West Bromwich-based Thandi Coaches (Red) has successfully appealed against a revocation and disqualification order by TC Nick Denton
West Bromwich-based Thandi Coaches (Red) has successfully appealed against the revocation of its 32 vehicle O-Licence and the disqualification of Director Amardeep Thandi from acting as a Transport Manager (TM) for 12 months by Traffic Commissioner (TC) Nick Denton insofar as the Upper Tribunal has directed that the case be reconsidered by a different TC.
Making the revocation and disqualification orders, the TC said that the company did not have the required financial standing. Although he was sympathetic to operators whose finances had been damaged by the loss of income resulting from the COVID-19 pandemic, it was clear that for a considerable period before the COVID-19 crisis Thandi Coaches was already far short of being able to demonstrate appropriate financial standing.
The oversight of drivers’ hours throughout 2019 was largely non-existent. While he accepted that the chosen pattern of service was a complex one, Mr Denton would have expected the TM to exercise close and effective management of drivers’ hours accordingly. Mr Thandi presided over a chaotic operation in which no real control of drivers’ hours was being exercised at all.
In allowing the appeal, the Tribunal said that the TC had not taken into consideration accounts produced because they were unaudited. An operator is entitled to show compliance with the financial standing requirement by relying on accounts and it was wrong to simply exclude consideration of them. The TC erred because he wrongly excluded the accounts from consideration at all, as opposed to considering them and deciding what weight should be attached to them or deciding whether or not they revealed the existence of available funds. Had he not so erred, he might have reached the same outcome on finance.
In regard to Mr Thandi’s repute as a TM, the Tribunal said that the TC’s reasoning did not show that anything which might have weighed in favour was factored into the overall consideration. They accepted that very low performance levels were likely to be highly relevant where the repute of a TM was an issue and that incompetence would of itself justify a finding of loss of repute.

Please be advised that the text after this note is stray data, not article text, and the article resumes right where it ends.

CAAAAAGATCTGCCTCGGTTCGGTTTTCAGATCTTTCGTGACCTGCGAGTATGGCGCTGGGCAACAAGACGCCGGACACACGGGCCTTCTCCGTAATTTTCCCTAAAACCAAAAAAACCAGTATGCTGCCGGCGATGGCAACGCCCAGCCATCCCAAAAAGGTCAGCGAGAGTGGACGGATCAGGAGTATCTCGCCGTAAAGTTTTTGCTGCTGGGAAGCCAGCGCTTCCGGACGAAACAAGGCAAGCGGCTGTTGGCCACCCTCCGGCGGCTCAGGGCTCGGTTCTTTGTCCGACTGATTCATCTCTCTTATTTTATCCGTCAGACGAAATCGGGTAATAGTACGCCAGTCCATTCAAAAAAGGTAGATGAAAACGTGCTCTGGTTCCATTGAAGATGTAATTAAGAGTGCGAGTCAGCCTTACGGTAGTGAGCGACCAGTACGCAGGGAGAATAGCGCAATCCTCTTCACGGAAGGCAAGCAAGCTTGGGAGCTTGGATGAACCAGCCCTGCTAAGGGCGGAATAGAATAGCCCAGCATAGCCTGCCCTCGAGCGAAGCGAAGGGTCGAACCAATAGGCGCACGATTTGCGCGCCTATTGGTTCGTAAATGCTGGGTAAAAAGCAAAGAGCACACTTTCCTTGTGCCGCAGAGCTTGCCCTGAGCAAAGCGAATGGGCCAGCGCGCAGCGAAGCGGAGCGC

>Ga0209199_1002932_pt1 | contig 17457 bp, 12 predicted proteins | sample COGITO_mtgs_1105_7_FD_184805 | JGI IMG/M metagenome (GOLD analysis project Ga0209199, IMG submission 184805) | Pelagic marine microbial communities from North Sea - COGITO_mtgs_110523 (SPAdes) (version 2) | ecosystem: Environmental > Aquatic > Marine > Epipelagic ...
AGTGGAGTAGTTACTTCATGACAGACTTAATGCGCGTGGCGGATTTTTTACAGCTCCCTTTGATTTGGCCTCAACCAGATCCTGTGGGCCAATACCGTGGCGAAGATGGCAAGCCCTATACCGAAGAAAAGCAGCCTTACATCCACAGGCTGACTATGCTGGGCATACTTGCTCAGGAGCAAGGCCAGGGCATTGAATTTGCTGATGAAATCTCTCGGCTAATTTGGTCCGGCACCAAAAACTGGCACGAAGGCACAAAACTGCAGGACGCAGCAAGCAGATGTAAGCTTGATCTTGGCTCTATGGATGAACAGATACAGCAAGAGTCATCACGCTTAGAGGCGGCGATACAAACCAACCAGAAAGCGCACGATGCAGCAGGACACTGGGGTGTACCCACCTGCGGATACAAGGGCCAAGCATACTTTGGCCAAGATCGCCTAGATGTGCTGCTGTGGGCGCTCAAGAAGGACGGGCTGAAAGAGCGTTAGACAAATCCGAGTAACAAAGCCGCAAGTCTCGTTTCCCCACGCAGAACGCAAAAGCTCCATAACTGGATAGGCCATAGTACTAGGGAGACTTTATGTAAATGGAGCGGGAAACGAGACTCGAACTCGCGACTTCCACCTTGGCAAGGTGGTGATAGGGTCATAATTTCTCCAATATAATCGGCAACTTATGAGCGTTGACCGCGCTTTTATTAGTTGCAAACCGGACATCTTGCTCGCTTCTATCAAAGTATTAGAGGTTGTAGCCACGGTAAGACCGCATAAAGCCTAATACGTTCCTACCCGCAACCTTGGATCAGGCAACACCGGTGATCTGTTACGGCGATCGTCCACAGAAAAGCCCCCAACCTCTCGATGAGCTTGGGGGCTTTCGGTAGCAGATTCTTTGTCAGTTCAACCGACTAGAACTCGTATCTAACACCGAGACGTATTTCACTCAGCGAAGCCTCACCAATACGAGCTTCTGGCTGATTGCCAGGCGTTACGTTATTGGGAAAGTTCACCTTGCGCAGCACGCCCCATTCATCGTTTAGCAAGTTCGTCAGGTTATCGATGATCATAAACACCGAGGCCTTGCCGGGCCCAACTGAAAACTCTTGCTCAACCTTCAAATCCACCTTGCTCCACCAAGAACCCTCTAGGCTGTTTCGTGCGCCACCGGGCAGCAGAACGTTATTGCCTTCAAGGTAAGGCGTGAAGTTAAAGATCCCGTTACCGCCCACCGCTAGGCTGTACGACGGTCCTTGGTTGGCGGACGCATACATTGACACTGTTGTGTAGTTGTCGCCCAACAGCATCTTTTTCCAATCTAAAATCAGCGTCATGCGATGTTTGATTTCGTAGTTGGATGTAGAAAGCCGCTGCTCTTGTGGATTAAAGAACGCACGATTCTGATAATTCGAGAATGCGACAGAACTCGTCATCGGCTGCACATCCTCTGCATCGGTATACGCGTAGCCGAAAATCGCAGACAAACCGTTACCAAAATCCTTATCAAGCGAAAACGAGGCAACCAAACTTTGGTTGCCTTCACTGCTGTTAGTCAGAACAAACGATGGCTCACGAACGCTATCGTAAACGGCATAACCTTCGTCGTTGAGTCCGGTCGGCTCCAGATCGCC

However, other factors might be relevant too. Here there was the apparent honesty of Mr Thandi with respect to his failings; the seeming ability to cope with the demands of the role prior to the introduction and utilisation of a new analysis system in light of the satisfactory Traffic Examiner report in 2018; the apparent absence of performance concerns prior to 2019; and the seemingly realistic recognition that a new TM would have to be appointed.
Were the adverse findings such that loss of repute was inevitable? Although it might be a close-run thing, the Tribunal had not found able to go quite that far.
In the circumstances of this case the TC was actually required to give a period of grace both with respect to the financial standing issue and the professional competence issue and fell into error of law in failing to do so.
Finally, the Tribunal said that neither the company nor Mr Thandi should assume that the mere fact they had set aside the TC’s decisions meant that, ultimately, they were likely to succeed. They might, but they might not.
Thandi Coaches (Red) has no link to any coach business of a similar name.